SOPHIE RIDGE: So they could be removed.
BEN WALLACE: [INAUDIBLE] and we take those [INAUDIBLE]. But they could be put in. They could be extended, Sophie. All these things are what Parliament can do. Parliament is there to, obviously, scrutinize government proposals. I
Think my point is it is not a one-way street. Just because we are seeking to have the parliament, it doesn't mean to say we're deaf to how facts change on the ground. And all the way through this, following the science, following the facts, you know, looking at outbreaks around the world has informed us. It'll inform us with the task force around international travel that's going to report to the prime minister in April. It'll inform us around the passporting task force, and it'll also inform the prime minister in April. And we will take it step by step.
But for my constituents who have been locked down since August, having a sense of plan, having a sense of stability, is probably the most important thing, so that they can get on with their lives, get their children back to school, but also understand, you know, what the government's next steps are.
SOPHIE RIDGE: You mentioned how the plans will inform things like foreign travel. What is the position on foreign travel? Is it likely that we'll be able to go on holiday this summer? And what are your own holiday plans?
BEN WALLACE: Well, my colleague the transport secretary said only recently that it's highly unlikely we'll be able to go on foreign holidays as such, this side of May or, indeed, in early May. But you know, we're going to wait for the task force to report to the prime minister in April. They're going to take a look at it.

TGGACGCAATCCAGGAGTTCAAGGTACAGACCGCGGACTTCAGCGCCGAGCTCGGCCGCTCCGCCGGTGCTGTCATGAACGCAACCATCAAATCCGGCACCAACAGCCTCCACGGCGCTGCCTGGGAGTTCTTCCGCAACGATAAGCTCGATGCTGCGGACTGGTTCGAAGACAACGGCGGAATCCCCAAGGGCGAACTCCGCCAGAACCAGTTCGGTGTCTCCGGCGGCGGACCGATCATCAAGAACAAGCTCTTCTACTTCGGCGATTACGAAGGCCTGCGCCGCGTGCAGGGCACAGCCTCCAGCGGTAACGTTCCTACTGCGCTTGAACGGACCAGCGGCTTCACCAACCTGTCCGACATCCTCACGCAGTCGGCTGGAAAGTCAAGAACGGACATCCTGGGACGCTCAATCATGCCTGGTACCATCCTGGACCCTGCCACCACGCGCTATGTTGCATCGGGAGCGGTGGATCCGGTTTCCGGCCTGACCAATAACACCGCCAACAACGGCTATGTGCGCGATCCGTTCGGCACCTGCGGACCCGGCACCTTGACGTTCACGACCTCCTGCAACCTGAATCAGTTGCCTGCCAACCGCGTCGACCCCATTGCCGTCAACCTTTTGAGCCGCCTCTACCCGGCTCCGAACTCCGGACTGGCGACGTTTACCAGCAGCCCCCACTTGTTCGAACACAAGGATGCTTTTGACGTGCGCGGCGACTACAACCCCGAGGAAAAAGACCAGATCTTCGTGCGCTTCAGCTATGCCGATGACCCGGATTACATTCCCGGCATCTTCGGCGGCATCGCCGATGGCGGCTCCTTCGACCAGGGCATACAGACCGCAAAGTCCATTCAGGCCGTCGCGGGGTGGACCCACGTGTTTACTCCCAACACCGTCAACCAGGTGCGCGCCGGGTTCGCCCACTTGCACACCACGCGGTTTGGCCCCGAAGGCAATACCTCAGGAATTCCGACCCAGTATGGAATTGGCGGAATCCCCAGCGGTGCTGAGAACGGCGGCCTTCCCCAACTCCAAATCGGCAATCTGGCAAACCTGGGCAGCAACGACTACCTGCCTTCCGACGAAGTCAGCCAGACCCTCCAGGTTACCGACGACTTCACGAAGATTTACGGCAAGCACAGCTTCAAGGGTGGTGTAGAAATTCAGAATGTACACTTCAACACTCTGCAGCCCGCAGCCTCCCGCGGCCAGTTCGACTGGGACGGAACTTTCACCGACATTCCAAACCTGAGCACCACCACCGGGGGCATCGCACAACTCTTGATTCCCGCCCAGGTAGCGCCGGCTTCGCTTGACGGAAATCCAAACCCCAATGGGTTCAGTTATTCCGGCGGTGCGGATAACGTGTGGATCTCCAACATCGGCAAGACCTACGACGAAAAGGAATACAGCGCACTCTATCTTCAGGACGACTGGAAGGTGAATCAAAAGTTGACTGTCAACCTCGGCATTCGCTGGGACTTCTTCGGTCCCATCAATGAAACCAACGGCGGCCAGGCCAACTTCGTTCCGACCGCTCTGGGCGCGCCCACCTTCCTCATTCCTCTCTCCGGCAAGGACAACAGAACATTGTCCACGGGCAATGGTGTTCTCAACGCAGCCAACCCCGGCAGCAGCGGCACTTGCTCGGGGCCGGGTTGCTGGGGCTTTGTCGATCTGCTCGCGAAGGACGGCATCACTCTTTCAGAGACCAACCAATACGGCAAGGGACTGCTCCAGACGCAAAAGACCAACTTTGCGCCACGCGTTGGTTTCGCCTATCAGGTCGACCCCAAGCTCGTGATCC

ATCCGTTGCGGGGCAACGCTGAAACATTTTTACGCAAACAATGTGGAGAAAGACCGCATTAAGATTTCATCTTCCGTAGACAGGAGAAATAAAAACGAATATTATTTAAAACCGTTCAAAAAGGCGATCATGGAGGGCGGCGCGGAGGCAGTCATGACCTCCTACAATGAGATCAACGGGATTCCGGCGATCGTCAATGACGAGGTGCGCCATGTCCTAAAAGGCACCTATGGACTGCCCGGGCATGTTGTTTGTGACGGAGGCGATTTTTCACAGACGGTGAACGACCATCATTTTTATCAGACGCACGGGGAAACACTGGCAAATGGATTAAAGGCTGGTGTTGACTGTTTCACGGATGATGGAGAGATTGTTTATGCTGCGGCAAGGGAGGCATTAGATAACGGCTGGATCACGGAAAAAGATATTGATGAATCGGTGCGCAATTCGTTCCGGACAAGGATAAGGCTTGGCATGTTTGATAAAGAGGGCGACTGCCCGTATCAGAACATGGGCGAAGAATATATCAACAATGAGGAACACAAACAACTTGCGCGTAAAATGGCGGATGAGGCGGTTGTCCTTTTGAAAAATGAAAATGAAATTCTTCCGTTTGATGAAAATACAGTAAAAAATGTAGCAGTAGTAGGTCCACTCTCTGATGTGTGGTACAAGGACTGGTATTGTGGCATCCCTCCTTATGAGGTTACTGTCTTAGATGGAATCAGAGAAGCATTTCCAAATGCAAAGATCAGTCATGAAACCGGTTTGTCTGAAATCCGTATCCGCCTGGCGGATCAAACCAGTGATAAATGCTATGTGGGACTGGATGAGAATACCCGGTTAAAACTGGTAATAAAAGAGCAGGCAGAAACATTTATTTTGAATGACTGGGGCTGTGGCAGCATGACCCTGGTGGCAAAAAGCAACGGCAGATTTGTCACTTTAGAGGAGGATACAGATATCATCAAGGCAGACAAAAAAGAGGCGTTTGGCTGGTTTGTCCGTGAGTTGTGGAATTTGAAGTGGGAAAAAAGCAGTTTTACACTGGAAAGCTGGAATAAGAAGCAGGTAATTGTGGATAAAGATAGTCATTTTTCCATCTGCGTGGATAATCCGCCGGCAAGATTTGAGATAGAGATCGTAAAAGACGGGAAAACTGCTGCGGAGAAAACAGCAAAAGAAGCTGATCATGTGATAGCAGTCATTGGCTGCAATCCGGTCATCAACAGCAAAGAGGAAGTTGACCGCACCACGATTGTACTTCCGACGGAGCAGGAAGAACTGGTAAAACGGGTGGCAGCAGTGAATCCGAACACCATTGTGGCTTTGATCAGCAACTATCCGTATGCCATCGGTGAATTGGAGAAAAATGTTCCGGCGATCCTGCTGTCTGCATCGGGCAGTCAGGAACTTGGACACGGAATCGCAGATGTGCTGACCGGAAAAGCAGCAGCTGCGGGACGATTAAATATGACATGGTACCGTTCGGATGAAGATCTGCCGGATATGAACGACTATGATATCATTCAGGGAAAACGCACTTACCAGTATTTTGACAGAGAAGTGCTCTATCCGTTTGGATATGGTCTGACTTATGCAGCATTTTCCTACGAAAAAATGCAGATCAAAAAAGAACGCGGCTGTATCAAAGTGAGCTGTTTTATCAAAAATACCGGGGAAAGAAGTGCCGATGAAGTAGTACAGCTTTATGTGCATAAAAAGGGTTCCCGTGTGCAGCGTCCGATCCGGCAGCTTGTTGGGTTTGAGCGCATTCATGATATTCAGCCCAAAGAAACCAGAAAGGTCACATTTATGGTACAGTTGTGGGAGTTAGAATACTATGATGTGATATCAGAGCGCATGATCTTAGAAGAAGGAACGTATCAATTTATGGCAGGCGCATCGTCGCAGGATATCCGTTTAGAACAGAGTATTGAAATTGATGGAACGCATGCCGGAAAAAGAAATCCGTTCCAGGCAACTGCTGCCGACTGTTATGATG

You know, we can't be deaf and blind to what's going on outside the United Kingdom. If you look in Europe, the increases of infections. And we can't put at risk the huge amount of effort by the taxpayer, by the NHS, by our scientists in developing this vaccine. And if we were to be reckless in any way and import new variants that put at risk, then you know, what would people say about that?
This, you know, we we've got a good direction of travel. We're getting there. And I think we need to make sure we preserve that at all costs.
SOPHIE RIDGE: You mentioned, now, the rise in cases in Europe. There's also been a lot of criticism of the vaccine rollouts across the EU as well. And Ursula von der Leyen, with the backing of France and Germany, has again threatened to potentially block exports of AstraZeneca to countries such as the UK who've got a higher vaccination rate than many in Europe. Now, the foreign secretary has accused the EU of acting like less-democratic countries. Do you think that the EU is acting like a dictatorship?
BEN WALLACE: Well, I will take the president of the European Commission's words that she gave to the prime minister a few months ago, that Europe, the European Commission and Britain, we're not going to engage in breaking contracts. So all of us recognize the importance of international law and upholding contract law around the world. I mean, the European Union will know that the rest of the world is looking at the commission about how it conducts itself on this. And if contracts get broken and undertakings, you know, that is a very damaging thing to happen for a trading bloc that prides itself on the rule of law, prides itself on following, you know, contracts and being an open trading bloc. And I think, you know, the commission knows, deep down, the world is watching what happens.
And also, it would be counterproductive, because the one thing we know about vaccine production and manufacturers is it is collaborative. You know, the Oxford-- Oxford University and AstraZeneca invented, developed this, the intellectual property that led to the vaccine. How the vaccine is manufactured involves countries not just in Europe, not just in the United Kingdom, but even further afield in such places as India. And if we start to unpick that, if the Commission were to start to do that, I think they would undermine not only their own citizens' chances of having a proper vaccine program, but also many other countries' around the world, with a reputational damage for the EU that I think they would find very hard to change over the short term.